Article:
Check out the images below…
In an interview with Entertainment Weekly Black said he took the role because, “I read the script, saw my friend Rob Letterman was directing it and I thought it was great. It’s funny and scary—something »
- Luke Owen
With the exception of Kung Fu Panda, there hasn't been much to enjoy about the more family friendly work of Jack Black lately. Therefore we're hopeful but skeptical about him starring in Goosebumps, a film inspired by the R.L. Stine horror book series for kids of the same name from the actor's Gulliver's Travels director Rob Letterman. However, the meta storyline sees Black playing Stine himself, a monster whisperer of sorts who uses his books to keep these terrors locked up. Now we have two first look photos from the film featuring Black with Dylan Minnette (Prisoners) and Odeya Rush (We Are What We Are). Here's the first look photos from Rob Letterman's Goosebumps from EW: Black elaborates on his take on the Goosebumps author: "This is obviously a fictionalized version of his life and nothing that happens in this movie actually happened to him, other than him writing all the books. »
- Ethan Anderton
One of the movies I’m most nervous about in 2015 would have to be Goosebumps, which finds Jack Black playing a fictional iteration of author R.L. Stine, who wrote the iconic kids horror series of the title. The film will re-team Black with Rob Letterman, the same director he worked with on the godawful Gulliver’s Travels, and it doesn’t draw from any particular installment in the Goosebumps series. Instead, it finds a cowardly version of Stine (Black) combatting his creations when they come to life and menace his neighborhood.
The movie also stars teen actors Dylan Minnette (Prisoners) and Odeya Rush (The Giver) as Stine’s neighbor and daughter, who team up with him to fight the monsters. The first images from Goosebumps, revealed by Entertainment Weekly, showcase all three lead actors, in addition to some zombies who seem none-too-happy to see Stine. Speaking with EW about the film, »
- Isaac Feldberg
Sitting on my couch watching the credits roll on Denis Villeneuve’s mind-bending Enemy, I found myself in a state of mild catatonia, internally racing to piece it all together but externally still transfixed, eyes glued to the screen and ears keenly listening for any clues as to the film’s greater meaning within the cheery strains of The Walker Brothers’ “After the Lights Go Out.” Now, hours later, I’m still not completely out of Enemy – there’s a part of me still absorbed in its narrative, still puzzling over that bizarre ending and all the almost-as-strange stuff that came before. And what’s more, I have a feeling that’s exactly what Villeneuve and writer Javier Gullón (providing his own spin on the late, great José Saramago’s novel The Double) intended.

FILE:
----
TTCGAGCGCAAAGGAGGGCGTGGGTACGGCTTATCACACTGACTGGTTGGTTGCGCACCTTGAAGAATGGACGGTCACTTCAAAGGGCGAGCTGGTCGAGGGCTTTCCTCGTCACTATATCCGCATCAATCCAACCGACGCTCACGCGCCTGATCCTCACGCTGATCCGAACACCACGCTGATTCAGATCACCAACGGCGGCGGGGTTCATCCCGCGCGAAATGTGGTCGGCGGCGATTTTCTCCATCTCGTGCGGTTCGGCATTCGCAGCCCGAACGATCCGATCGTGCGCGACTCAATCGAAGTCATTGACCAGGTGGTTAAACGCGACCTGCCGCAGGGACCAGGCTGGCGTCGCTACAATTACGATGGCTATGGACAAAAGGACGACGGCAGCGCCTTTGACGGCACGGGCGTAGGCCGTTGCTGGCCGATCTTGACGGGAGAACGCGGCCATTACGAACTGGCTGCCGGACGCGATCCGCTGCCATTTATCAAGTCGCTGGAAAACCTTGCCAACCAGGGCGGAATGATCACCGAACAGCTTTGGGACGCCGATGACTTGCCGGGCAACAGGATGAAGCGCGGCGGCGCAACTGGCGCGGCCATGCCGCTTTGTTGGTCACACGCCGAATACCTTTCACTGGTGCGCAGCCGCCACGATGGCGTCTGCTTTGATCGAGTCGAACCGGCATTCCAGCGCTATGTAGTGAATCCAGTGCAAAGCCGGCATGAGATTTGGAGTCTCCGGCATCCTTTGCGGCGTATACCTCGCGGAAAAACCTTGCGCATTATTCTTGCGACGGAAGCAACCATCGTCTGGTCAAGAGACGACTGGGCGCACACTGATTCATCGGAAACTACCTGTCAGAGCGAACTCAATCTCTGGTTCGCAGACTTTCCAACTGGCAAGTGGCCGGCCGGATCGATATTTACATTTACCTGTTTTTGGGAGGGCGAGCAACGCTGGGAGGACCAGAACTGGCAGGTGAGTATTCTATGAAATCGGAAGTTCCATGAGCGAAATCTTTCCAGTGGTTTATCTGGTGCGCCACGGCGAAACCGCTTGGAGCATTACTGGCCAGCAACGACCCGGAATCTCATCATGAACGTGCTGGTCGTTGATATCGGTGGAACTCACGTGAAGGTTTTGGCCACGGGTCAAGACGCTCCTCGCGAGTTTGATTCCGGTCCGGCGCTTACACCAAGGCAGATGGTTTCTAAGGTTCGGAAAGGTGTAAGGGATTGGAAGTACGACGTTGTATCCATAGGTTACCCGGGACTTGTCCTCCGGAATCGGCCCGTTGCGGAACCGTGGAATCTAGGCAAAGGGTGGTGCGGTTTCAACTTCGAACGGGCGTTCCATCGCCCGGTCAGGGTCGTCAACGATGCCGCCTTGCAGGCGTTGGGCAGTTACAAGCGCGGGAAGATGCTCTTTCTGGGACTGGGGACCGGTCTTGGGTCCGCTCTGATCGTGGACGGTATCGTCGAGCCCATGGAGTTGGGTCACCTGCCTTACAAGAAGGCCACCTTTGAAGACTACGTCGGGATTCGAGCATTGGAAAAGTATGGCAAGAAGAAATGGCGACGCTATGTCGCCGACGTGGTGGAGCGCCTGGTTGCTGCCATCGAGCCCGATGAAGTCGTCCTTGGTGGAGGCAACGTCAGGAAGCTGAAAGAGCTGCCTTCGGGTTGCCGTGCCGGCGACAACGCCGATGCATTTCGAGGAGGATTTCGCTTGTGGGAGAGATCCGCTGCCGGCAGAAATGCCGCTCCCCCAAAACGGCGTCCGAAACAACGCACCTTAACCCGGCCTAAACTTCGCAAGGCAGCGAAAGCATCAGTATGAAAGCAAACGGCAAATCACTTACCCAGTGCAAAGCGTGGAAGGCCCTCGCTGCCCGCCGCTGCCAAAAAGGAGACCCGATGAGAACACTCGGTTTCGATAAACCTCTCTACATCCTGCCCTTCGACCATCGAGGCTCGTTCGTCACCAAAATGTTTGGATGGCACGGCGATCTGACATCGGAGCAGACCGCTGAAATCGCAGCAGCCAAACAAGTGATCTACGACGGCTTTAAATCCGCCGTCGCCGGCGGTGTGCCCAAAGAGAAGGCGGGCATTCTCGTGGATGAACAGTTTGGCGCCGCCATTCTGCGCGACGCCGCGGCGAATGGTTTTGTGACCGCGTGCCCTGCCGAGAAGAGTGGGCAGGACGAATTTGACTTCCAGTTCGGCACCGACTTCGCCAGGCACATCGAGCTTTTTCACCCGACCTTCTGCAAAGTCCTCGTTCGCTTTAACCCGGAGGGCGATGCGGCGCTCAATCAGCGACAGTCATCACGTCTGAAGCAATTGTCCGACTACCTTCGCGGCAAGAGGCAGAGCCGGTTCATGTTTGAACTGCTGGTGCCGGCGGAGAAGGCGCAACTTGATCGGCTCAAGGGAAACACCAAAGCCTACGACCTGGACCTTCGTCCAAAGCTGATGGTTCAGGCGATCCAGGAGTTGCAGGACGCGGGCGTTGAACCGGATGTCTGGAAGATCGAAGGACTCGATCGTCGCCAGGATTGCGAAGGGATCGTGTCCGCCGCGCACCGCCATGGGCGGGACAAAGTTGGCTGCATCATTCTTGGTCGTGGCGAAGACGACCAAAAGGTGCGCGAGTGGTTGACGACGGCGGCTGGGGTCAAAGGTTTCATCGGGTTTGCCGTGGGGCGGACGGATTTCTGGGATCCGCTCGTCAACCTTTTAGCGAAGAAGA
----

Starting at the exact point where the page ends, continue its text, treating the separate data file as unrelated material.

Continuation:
There aren’t many recent films that have challenged me as boldly and as ruthlessly as Enemy. »
- Isaac Feldberg
Stop me if you heard this one: a working class father loses his little girl. Fearing she has been kidnapped, he begins a journey to find those responsible and bring them to justice. So, what movie does that remind you of? If you said Prisoners, you are right on. But, where the Hugh Jackman thriller was steeped in darkness and brooding, The Captive is bright white and haunting. So, what is the difference? Director Atom Egoyan (The Sweet Hereafter) is known for his startling character »
- Alex Maidy
Paul Apted, who worked as a sound editor on a string of films including “The Fault in Our Stars,” has died from complications of colon cancer, a close family friend confirmed to TheWrap. Born on Feb. 9, 1967, in Manchester, England, Apted was the son of director Michael Apted. Also read: Louis Zamperini, Inspiration for the Film ‘Unbroken,’ Dead at 97 The sound editor's recent film credits included “Prisoners” (2013), ”A Good Day to Die Hard” (2013) and “The Wolverine” (2013), according to his IMDb page. He also worked with his father on “Nell” (1994) and “The Chronicles of Narnia: Voyage of the Dawn Treader” (2010). Paul Apted. »
- Anita Bennett
Besides Micheal Apted, Paul Apted’s survivors include his wife Gemma; children Thomas and Rose; mother Jo; and siblings Jim, John and Lily.
A memorial has been scheduled for 12:30 p.m. on July 13 at Mount Sinai Hollywood Hills. A funeral service will also be held at a later date in the U.K.
- Dave McNary
Paul Apted, a sound editor and son of British director Michael Apted who worked on studio blockbusters as well as smaller films for more than two decades, died Friday of colon cancer in Los Angeles, a family spokesperson told The Hollywood Reporter. He was 47. In the past two years alone, Paul Apted worked on films including the Bruce Willis action sequel A Good Day to Die Hard; the X-Men spinoff The Wolverine; Denis Villeneuve's acclaimed thriller Prisoners; the World War II drama The Book Thief; and, most recently, the adaptation of the young adult novel The Fault in Our Stars. Photos Hollywood's Notable Deaths of 2014 Father and son worked
- Erik Hayden, Mike Barnes